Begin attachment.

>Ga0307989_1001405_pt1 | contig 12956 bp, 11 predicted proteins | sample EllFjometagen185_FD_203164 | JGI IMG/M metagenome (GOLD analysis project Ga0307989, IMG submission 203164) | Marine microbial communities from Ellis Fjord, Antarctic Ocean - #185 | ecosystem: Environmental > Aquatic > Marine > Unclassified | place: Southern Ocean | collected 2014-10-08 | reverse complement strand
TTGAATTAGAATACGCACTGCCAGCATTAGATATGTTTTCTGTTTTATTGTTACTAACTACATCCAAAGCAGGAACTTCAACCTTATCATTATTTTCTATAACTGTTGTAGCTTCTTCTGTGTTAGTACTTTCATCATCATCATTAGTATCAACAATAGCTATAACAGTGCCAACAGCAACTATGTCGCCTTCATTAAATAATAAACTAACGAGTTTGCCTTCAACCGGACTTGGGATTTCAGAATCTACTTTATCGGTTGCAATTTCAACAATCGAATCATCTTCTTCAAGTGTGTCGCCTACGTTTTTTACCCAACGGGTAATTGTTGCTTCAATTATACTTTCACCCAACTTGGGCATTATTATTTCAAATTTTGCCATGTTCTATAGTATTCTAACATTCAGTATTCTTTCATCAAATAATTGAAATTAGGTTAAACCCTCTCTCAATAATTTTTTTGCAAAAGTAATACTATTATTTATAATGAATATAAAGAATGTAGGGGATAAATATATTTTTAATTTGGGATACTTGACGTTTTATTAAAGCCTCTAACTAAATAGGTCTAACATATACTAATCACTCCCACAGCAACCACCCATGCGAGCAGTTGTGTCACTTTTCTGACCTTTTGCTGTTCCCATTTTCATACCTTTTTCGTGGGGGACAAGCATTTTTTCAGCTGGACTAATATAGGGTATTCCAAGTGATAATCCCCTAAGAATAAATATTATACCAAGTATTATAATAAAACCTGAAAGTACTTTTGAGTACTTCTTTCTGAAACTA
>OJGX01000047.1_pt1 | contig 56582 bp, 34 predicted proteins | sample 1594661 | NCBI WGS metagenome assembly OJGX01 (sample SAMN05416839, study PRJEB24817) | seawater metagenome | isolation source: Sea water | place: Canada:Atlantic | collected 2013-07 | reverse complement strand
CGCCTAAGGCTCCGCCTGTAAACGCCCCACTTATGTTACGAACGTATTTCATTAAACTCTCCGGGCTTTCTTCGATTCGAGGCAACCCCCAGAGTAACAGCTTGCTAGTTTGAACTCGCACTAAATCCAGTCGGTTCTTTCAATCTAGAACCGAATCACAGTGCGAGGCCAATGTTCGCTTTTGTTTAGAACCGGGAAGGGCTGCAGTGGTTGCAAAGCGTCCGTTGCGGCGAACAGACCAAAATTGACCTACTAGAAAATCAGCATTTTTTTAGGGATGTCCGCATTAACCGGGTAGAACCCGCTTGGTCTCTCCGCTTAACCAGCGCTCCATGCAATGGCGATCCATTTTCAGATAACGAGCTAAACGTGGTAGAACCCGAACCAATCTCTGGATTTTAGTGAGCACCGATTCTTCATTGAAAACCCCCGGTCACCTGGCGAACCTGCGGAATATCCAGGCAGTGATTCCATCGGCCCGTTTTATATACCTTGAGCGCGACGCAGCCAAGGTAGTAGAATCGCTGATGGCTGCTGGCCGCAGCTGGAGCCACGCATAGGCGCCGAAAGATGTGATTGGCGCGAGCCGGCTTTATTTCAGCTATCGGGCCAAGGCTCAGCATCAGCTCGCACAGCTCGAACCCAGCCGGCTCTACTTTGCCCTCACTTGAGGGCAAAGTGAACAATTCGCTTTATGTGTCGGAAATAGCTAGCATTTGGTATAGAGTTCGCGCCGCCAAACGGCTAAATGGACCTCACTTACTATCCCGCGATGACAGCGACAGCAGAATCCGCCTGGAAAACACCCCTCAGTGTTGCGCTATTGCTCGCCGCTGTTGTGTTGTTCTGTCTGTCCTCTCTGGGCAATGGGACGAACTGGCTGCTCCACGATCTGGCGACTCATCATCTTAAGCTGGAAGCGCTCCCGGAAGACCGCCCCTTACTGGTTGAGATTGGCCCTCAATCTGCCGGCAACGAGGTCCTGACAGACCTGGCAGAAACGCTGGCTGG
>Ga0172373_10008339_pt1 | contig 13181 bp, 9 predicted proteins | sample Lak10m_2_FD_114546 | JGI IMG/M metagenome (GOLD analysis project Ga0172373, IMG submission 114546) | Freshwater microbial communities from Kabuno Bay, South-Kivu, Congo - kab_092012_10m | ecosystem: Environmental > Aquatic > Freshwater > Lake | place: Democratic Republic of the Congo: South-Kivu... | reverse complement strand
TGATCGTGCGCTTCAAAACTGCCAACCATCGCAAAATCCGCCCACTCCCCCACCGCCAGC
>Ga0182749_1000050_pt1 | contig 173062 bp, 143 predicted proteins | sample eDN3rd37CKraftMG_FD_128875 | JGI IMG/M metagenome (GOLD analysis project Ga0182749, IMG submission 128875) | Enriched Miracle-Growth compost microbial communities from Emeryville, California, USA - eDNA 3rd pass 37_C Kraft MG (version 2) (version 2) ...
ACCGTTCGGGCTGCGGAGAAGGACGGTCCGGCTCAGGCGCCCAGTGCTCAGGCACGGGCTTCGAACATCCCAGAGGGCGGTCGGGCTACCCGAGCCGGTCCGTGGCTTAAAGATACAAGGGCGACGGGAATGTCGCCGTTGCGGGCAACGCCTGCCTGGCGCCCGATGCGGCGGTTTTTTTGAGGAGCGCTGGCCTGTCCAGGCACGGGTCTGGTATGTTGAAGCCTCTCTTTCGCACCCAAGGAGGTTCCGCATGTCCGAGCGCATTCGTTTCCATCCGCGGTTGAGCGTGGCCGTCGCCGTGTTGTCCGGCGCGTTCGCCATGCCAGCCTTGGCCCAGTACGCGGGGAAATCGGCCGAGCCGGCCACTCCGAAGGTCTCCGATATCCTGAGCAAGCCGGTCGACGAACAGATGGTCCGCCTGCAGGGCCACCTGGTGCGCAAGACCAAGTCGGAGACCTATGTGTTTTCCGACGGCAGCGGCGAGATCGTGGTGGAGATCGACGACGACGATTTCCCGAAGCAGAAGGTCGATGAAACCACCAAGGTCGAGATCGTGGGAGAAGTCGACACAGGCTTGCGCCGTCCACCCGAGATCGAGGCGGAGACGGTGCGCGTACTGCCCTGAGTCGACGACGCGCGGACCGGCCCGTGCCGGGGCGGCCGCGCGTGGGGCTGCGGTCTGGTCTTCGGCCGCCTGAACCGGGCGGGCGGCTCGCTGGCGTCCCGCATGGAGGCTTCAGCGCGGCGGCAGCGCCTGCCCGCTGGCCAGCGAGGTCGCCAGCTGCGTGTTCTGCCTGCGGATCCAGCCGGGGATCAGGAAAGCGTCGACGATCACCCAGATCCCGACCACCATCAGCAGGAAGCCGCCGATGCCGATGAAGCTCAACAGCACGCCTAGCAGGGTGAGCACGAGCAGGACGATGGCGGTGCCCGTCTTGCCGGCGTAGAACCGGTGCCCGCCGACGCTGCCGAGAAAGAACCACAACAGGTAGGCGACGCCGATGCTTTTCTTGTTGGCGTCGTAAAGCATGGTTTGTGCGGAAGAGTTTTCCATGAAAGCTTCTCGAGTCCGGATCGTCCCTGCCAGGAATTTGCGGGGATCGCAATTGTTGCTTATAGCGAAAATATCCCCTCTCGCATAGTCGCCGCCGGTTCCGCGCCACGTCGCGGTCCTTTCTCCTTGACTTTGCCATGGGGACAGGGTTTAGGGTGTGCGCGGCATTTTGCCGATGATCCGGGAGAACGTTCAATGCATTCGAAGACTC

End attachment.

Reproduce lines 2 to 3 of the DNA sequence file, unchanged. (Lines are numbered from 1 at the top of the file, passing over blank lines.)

TTGAATTAGAATACGCACTGCCAGCATTAGATATGTTTTCTGTTTTATTGTTACTAACTACATCCAAAGCAGGAACTTCAACCTTATCATTATTTTCTATAACTGTTGTAGCTTCTTCTGTGTTAGTACTTTCATCATCATCATTAGTATCAACAATAGCTATAACAGTGCCAACAGCAACTATGTCGCCTTCATTAAATAATAAACTAACGAGTTTGCCTTCAACCGGACTTGGGATTTCAGAATCTACTTTATCGGTTGCAATTTCAACAATCGAATCATCTTCTTCAAGTGTGTCGCCTACGTTTTTTACCCAACGGGTAATTGTTGCTTCAATTATACTTTCACCCAACTTGGGCATTATTATTTCAAATTTTGCCATGTTCTATAGTATTCTAACATTCAGTATTCTTTCATCAAATAATTGAAATTAGGTTAAACCCTCTCTCAATAATTTTTTTGCAAAAGTAATACTATTATTTATAATGAATATAAAGAATGTAGGGGATAAATATATTTTTAATTTGGGATACTTGACGTTTTATTAAAGCCTCTAACTAAATAGGTCTAACATATACTAATCACTCCCACAGCAACCACCCATGCGAGCAGTTGTGTCACTTTTCTGACCTTTTGCTGTTCCCATTTTCATACCTTTTTCGTGGGGGACAAGCATTTTTTCAGCTGGACTAATATAGGGTATTCCAAGTGATAATCCCCTAAGAATAAATATTATACCAAGTATTATAATAAAACCTGAAAGTACTTTTGAGTACTTCTTTCTGAAACTA
>OJGX01000047.1_pt1 | contig 56582 bp, 34 predicted proteins | sample 1594661 | NCBI WGS metagenome assembly OJGX01 (sample SAMN05416839, study PRJEB24817) | seawater metagenome | isolation source: Sea water | place: Canada:Atlantic | collected 2013-07 | reverse complement strand